Quote Originally Posted by Don View Post
    The main reason that I don't go with an all in one type of pedal is that I really enjoy playing with these gadgets. They're a good time!
    Don - same thing for me. I like being able to twiddle the knobs. Also, when I'm playing out, the musical ground we cover demands different settings on things,
    and I'd rather just grab a knob and twist, don't feel like dealing with digital menus and such between songs. Dunno though -- maybe the menus/interfaces are good now..

    Old Ranger -- I certainly understand. I imagine for a lot of those guys, it's the same type of issue that I have, but they're pros.
    They have to have every sound they could possibly need with them at all times, ON TAP, NOW. I just want what I want, they need to carry it all with them.

  15. #15

    Re: My pedalboard. Show yours!


  16. #16
    Forum Member smitty_p's Avatar
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    Re: My pedalboard. Show yours!

    okay, de Melo,

    I suppose I better show my board, too!

    Here it is:



    In no particular order, these are the pedals:

    Morley Little Alligator volume pedal
    Dunlop CryBaby Wah
    Ibanez TS-9 TubeScreamer Overdrive
    Boss DS-1 Distortion
    Ibanez CS-9 Chorus
    TC Electronics ND-1 Nova Delay
    Electro Harmonix Metal Muff
    Ibanez FL-9 Flanger
    Boss TR-2 Tremolo

    The Marshall switch is just a channel select for my amp. A Voodoo Labs Pedal Power 2 Plus power supply powers the whole thing.

    All the pedals are stock, except the TubeScreamer and the Boss DS-1. The Tubescreamer is slightly modded, but the DS-1 is heavily modified with the Monte Allums Tri-Gain mod.

    The small gray box in the upper right is just an A/B switch I built to switch between two guitars.

    This shows the left side of the board. This is a plate I made to interface with an amp with an effects loop. The Main Out plugs into the amp input and the FX In and FX Out plug into the the amp Send and Return.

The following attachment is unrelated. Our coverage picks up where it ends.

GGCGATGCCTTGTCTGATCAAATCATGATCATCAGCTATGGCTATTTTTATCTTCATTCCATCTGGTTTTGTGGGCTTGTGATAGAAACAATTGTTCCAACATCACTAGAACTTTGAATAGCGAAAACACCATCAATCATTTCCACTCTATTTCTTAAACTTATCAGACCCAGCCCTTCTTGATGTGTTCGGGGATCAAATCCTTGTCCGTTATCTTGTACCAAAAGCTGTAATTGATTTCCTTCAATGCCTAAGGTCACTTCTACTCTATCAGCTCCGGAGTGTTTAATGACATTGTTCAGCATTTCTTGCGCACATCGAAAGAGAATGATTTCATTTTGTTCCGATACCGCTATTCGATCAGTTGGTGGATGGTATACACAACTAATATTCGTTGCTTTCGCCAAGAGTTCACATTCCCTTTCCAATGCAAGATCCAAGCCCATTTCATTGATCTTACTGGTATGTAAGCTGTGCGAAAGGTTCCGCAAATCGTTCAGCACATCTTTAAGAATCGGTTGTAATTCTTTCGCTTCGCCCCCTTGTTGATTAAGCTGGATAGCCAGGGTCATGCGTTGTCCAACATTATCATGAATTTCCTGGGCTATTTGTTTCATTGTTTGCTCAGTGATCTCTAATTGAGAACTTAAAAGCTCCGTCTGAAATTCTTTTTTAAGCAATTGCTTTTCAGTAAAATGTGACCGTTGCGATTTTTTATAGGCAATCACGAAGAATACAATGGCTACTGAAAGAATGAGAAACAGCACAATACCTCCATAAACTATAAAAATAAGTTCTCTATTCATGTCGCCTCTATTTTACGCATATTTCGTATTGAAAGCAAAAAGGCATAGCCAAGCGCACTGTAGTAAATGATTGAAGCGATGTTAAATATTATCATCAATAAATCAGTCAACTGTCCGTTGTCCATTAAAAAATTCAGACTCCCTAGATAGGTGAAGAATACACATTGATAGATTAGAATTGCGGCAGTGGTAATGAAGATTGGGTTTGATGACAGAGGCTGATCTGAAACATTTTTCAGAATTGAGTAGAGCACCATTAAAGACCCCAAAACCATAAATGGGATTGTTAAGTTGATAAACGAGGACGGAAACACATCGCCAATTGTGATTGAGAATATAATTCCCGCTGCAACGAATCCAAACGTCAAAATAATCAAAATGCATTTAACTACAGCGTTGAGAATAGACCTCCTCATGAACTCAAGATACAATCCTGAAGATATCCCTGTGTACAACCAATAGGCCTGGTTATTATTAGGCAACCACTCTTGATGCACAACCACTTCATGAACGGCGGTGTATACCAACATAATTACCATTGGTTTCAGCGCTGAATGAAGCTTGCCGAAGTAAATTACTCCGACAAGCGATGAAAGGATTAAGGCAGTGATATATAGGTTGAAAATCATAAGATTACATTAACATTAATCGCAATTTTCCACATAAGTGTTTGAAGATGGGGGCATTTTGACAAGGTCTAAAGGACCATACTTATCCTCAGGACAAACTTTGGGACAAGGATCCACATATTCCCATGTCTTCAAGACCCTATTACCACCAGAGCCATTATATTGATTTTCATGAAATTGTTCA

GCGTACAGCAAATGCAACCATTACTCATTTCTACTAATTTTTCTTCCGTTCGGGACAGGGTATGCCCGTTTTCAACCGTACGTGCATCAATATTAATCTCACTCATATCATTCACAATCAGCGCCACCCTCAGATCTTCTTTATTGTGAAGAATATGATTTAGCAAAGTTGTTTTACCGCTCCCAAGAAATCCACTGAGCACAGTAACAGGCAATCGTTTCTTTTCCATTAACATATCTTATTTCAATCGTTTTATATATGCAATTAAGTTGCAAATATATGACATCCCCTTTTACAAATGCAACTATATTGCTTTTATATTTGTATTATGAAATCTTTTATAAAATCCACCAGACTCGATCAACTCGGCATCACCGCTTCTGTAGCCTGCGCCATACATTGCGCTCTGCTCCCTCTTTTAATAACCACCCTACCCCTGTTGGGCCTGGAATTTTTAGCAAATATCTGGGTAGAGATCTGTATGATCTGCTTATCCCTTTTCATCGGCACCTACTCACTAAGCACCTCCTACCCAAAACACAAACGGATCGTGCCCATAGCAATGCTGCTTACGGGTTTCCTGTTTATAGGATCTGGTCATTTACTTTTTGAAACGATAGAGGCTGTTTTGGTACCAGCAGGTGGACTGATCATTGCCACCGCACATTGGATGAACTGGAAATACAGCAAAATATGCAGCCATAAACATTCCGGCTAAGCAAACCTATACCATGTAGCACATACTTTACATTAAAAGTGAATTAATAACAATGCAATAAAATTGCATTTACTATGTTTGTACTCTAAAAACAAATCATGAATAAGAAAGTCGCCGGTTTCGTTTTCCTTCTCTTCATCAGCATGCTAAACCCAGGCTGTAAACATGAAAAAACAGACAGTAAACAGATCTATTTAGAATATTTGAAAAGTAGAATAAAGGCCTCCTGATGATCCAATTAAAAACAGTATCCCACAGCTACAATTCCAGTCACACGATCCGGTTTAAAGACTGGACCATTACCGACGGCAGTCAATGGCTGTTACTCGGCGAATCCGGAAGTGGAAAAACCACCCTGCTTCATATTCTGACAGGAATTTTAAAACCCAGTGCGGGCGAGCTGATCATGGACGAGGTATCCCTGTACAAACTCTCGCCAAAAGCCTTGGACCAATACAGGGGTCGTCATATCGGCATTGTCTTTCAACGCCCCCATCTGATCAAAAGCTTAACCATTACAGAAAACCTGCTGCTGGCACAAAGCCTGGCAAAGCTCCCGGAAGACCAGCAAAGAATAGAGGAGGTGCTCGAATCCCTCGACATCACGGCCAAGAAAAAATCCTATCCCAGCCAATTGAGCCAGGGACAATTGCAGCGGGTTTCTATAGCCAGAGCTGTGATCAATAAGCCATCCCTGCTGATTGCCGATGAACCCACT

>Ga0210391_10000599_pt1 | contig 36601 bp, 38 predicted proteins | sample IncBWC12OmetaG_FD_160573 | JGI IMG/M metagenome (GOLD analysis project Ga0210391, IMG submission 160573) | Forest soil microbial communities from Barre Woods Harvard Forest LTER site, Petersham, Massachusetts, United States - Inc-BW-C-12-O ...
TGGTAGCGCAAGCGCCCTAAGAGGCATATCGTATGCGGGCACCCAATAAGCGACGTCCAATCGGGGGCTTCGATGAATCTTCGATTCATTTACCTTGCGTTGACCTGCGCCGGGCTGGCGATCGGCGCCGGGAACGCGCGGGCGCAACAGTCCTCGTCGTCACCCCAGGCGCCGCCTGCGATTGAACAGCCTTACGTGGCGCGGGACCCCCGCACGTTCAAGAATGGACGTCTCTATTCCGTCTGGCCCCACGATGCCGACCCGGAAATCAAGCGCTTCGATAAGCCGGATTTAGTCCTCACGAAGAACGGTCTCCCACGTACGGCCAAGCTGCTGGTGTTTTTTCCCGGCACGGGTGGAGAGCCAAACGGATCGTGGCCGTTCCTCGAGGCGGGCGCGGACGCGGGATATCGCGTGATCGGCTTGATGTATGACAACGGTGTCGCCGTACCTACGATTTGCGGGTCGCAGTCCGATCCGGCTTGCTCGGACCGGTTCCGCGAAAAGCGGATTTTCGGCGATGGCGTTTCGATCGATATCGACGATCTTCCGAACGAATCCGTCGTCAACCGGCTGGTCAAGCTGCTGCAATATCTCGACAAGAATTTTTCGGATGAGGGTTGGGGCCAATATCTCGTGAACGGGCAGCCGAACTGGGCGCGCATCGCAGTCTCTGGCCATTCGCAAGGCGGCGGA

If I need to use the board with an amp without an effects loop, I just install a jumper, as shown, and plug the FX Out into the amp input.



    And to provide a sense of scale as to the size:



    I like to have my space!
    Last edited by smitty_p; 07-20-2015 at 03:23 PM.

  17. #17

    Re: My pedalboard. Show yours!


  18. #18
    Forum Member redisburning's Avatar
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    Re: My pedalboard. Show yours!

    current pedalboard, and my new to me Clark Beaufort hiding off to the side, and you can just make out my Ceriatone 1987 above it:


  19. #19
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    Re: My pedalboard. Show yours!

    I notice d that you use the George L patch cables. Do you hear a improvement in tone quality using the George L brand?


    Quote Originally Posted by Don View Post
    Here's my current pedalboard. I use this mainly with a 5E3 Deluxe clone and sometimes with a Princeton Reverb clone.

    I've had that '69 Pedal on there for a long time- the pedal that I've used the longest. It was the only dirt pedal on my board for a long time. I love that pedal.
    I just built the Silver Pony a few weeks ago to go with my Princeton Reverb clone (though I think I prefer a Rat).

    The Fat Bastard is the second longest on there. Depending on the guitar, I'll sometimes use an AMZ Mini Booster instead.

    The Malekko Spring is really more like a slapback delay, anyway. It's great with the 5E3 clone.

    The Voodoo Lab Tremolo has a great sound! It's only issues are build quality (I rebuilt it to a degree) and the speed and intensity knobs are way too sensitive. I removed and replaced them on their shafts so they point to 12:00 where I like them set. After last week's rehearsal I meant to remove the volume and slope knobs. They're in the way when I need to tweak the other two knobs real quick.

    I don't use the Tremolo and Malekko Spring with the PR- I prefer the amp's own tremolo and reverb.

    The Rotochoir replaced an H&K Rotosphere that replaced a Leslie 145 (that never left the house). I like it better than the Rotosphere and it fits on my pedalboard better, is quieter and runs on 9v.